Posted in based on Chekhov, drama, musical theater

Honky Tonk Love

a guest review BY MARI S. GOLD

Have your Chekov with a side of grits and a blast of country-and-western music.

Kacie Sheik, Erin Dilly, Don Guillory, Bob Stillman, Andy Taylor, Kate Baldwin, Eric William Morris, Ephie Aardema, and Drew McVety in SONGBIRD at 59E59 Theaters. Photo by Jenny Anderson Photography
Kacie Sheik, Erin Dilly, Don Guillory, Bob Stillman, Andy Taylor, Kate Baldwin, Eric William Morris, Ephie Aardema, and Drew McVety in SONGBIRD at 59E59 Theaters. Photo by Jenny Anderson Photography

A bar-cum-music venue near Nashville is effectively evoked by Jason Sherwood’s bleached wooden boards with rows of liquor bottles above attesting to the trade of vodka for whiskey… Welcome to Songbird, at 59E59 Theater A through November 29, a play set in Opry land where. former singing great, well- portrayed and sung by Kate Baldwin, returns after a long absence. She’s home to help her son, Dean, (Adam Cochran), launch his own musical career.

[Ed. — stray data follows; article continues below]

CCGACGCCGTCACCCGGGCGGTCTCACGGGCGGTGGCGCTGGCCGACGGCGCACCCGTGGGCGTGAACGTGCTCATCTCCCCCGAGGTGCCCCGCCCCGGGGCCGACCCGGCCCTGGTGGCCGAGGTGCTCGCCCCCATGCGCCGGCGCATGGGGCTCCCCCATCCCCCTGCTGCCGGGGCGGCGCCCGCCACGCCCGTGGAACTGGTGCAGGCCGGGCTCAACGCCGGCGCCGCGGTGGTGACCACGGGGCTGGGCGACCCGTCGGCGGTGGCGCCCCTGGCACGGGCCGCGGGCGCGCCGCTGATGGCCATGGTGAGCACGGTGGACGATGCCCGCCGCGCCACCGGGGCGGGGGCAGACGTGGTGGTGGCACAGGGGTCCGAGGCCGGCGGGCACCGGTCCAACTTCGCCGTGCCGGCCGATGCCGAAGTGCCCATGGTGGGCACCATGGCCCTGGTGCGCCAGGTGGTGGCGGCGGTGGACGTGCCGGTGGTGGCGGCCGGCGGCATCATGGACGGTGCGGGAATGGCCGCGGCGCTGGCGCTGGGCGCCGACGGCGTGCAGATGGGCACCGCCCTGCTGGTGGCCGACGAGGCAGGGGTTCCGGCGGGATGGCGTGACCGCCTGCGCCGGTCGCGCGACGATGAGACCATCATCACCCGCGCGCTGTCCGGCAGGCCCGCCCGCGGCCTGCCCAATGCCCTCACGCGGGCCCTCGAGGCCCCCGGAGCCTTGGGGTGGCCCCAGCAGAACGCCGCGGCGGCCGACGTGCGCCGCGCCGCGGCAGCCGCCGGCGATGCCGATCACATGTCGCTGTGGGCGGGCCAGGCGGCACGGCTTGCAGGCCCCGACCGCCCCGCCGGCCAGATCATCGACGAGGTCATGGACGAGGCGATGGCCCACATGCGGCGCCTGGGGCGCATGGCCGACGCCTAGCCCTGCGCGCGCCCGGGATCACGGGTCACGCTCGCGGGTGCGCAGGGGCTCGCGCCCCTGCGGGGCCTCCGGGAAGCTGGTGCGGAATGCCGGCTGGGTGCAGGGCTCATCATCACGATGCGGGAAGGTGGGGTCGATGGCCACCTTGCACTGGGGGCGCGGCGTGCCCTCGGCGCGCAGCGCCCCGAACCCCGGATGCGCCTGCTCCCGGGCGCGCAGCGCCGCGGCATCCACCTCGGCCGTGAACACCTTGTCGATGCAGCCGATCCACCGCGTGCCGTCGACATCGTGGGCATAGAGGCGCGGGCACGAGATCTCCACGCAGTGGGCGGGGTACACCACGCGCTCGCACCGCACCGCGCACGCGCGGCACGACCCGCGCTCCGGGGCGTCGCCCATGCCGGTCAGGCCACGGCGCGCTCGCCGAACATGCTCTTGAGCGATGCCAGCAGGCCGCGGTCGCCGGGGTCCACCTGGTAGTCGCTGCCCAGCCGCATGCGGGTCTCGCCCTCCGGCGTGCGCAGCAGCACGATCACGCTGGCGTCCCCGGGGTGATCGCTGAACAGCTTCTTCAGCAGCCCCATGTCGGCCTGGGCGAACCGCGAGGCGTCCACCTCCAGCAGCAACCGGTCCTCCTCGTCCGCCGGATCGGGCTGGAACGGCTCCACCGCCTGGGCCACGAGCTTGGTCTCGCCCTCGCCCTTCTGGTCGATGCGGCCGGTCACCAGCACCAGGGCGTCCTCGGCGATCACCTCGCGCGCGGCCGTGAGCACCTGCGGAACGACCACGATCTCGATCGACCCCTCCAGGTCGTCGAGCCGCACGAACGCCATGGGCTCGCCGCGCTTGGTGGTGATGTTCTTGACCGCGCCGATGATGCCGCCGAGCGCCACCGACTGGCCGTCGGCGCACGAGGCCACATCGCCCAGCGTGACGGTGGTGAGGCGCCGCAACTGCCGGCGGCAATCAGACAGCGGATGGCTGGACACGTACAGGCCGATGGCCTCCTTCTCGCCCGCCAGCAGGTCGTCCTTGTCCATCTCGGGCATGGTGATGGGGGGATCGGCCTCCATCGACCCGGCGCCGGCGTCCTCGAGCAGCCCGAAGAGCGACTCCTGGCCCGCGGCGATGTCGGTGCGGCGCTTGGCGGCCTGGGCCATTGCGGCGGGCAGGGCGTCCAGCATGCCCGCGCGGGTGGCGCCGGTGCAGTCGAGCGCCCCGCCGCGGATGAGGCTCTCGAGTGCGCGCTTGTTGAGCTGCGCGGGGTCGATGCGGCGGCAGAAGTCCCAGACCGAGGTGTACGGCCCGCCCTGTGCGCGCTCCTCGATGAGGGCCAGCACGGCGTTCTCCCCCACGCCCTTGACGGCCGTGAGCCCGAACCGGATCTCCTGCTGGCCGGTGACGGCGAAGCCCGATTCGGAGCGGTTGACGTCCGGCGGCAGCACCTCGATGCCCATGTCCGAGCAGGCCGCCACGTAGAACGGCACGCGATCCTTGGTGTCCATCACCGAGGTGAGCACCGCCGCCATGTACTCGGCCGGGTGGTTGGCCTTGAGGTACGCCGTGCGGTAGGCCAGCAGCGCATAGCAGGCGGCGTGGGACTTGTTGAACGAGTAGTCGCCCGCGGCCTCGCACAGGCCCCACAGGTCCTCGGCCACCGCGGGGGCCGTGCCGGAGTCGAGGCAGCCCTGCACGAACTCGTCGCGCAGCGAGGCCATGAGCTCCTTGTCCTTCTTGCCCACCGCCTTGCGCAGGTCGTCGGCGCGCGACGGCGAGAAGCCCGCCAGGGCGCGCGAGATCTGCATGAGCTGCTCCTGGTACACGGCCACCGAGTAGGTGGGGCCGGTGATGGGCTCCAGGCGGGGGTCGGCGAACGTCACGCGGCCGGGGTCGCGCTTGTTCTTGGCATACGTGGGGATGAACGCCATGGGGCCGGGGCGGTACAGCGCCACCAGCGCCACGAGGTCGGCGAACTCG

Erin Dilly and Kate Baldwin in SONGBIRD at 59E59 Theaters. Photo by Jenny Anderson Photography
Erin Dilly and Kate Baldwin in SONGBIRD at 59E59 Theaters. Photo by Jenny Anderson Photography



We understand that Dean’s life is a wreck because Tammy more or less abandoned him but there’s little depth of feeling–we’re told rather than shown. Tammy comes home with her lover, Beck, a music producer described as a “Hitmaker”; as played by handsome Eric William Morris, he sings well (as do all the players) but he lacks sufficient swagger and authority.

There are a lot of other people milling around including Mia (Ephie Aardema), a young singer

Adam Cochran and Ephie Aardema in SONGBIRD at 59E59 Theaters. Photo by Jenny Anderson Photography
Adam Cochran and Ephie Aardema in SONGBIRD at 59E59 Theaters. Photo by Jenny Anderson Photography

who falls for Beck; Doc (Drew McVety), embroiled in an affair with Pauline, (an excellent Erin Dilly), Soren, Tammy’s alcoholic older brother (Bob Stillman), and Missy, (Kacie Sheik), dressed in black doing her Goth thing but characters are thinly written so it’s sometimes hard to keep them straight. Missy has a drinking problem –the other characters are warming up to one other than Soren who is already there.